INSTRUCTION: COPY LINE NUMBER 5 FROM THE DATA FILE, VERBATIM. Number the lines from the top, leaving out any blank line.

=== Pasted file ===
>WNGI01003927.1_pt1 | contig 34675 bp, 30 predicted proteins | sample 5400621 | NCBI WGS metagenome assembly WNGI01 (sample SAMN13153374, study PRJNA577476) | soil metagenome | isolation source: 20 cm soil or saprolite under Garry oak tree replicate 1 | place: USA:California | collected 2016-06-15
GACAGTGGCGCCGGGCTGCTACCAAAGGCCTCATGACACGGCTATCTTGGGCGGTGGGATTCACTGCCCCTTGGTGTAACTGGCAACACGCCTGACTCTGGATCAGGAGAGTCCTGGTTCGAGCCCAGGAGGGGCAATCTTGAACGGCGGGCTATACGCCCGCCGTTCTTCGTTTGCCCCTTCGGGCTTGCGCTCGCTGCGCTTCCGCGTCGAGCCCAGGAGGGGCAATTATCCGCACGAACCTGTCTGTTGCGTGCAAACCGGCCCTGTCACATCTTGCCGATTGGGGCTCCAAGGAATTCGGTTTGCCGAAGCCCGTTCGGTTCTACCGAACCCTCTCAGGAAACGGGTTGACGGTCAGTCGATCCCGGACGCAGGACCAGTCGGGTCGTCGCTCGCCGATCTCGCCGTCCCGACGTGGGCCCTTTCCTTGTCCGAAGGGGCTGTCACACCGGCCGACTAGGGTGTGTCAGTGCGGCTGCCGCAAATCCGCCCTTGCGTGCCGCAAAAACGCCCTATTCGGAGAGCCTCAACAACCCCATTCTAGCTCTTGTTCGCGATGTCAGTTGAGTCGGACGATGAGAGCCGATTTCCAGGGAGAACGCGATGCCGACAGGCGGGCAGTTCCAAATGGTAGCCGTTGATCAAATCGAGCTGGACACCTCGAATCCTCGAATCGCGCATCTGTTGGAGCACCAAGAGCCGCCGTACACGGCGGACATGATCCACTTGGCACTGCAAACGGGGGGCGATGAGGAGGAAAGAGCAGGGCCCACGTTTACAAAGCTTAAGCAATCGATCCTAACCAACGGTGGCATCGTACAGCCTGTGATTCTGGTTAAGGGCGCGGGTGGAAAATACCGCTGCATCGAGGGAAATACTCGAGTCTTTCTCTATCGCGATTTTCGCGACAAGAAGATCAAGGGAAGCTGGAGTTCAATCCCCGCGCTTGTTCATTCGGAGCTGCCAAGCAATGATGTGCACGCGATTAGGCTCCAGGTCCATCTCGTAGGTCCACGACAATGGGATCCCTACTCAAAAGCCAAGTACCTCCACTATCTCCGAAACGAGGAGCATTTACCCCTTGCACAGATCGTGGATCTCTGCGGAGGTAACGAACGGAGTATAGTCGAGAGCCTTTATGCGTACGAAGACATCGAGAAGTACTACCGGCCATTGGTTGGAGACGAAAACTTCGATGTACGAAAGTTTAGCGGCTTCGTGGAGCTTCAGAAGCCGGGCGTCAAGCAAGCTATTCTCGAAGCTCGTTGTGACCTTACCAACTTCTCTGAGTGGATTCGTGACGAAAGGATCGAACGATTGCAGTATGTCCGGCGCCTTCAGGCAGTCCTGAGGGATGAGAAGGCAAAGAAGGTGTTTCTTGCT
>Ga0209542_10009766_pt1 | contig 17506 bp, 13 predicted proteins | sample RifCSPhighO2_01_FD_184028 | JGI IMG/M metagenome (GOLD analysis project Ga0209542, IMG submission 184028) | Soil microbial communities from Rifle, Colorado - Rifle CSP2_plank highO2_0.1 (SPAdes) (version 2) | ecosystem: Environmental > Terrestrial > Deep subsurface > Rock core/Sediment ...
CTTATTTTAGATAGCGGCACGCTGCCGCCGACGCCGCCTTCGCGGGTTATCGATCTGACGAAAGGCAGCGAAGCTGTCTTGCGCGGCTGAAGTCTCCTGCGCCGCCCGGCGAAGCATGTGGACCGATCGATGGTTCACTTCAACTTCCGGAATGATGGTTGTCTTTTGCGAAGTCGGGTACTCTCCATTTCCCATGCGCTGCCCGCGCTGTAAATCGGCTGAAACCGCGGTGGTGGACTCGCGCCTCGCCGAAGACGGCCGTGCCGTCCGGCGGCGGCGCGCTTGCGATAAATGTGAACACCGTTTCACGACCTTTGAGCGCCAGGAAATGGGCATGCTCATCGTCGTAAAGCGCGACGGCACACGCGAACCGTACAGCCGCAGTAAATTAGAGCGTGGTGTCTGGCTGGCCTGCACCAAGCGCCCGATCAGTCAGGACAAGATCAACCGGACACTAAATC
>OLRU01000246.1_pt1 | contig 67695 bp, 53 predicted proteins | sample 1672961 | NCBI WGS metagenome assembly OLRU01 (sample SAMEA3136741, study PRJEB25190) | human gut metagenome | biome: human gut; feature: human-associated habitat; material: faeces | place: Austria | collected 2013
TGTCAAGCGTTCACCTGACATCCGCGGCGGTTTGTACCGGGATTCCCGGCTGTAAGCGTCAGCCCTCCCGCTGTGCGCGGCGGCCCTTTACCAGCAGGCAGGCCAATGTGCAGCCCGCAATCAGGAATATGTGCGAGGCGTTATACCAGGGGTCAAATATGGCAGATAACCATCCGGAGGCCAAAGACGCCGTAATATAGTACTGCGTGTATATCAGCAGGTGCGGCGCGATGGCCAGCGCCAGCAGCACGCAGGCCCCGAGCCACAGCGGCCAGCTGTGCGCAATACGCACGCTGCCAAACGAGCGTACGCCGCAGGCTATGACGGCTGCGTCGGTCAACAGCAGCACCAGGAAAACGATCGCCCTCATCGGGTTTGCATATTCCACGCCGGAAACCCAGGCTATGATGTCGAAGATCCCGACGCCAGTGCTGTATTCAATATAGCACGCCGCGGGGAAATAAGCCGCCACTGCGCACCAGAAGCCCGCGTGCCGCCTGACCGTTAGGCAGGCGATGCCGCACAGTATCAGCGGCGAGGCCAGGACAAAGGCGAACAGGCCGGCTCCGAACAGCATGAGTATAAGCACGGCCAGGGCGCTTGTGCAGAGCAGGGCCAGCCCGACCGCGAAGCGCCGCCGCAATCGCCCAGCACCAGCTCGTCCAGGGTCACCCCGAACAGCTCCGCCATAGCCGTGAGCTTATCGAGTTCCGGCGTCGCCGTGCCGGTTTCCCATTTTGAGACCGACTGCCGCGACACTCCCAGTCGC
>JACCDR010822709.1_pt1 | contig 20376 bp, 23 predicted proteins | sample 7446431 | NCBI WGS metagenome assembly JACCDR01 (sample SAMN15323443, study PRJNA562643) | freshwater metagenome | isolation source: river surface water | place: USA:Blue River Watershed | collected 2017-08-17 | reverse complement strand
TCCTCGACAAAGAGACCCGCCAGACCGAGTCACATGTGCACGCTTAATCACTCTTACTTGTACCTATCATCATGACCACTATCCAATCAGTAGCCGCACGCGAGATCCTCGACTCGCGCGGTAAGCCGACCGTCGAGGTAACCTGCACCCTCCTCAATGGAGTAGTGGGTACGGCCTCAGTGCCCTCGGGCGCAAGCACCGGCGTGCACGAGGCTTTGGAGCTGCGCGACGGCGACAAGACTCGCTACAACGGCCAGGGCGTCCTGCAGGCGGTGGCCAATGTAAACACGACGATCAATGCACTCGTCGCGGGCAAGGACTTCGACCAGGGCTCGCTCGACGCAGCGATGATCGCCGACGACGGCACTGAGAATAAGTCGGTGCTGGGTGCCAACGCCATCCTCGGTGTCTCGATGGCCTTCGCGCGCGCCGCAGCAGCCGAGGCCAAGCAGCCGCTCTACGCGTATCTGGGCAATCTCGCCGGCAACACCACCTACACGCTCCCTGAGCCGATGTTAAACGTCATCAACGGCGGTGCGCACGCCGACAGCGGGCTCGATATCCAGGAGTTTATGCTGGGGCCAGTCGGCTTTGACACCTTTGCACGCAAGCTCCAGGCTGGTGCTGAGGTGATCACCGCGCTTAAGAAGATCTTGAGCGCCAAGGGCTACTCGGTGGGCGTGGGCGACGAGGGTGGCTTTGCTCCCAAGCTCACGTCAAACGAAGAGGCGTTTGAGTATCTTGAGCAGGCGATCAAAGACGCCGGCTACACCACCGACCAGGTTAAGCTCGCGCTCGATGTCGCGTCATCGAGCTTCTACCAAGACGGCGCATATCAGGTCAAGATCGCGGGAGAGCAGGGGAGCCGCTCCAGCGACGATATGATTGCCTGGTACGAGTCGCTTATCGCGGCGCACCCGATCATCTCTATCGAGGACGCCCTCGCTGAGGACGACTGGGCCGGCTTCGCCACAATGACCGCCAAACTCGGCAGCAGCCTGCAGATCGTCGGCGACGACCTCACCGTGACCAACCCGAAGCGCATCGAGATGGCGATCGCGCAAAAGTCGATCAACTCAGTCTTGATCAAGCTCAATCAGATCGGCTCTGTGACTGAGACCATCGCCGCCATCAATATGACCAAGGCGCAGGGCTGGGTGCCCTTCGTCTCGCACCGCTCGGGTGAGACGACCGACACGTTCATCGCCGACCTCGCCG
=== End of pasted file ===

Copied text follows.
>OLRU01000246.1_pt1 | contig 67695 bp, 53 predicted proteins | sample 1672961 | NCBI WGS metagenome assembly OLRU01 (sample SAMEA3136741, study PRJEB25190) | human gut metagenome | biome: human gut; feature: human-associated habitat; material: faeces | place: Austria | collected 2013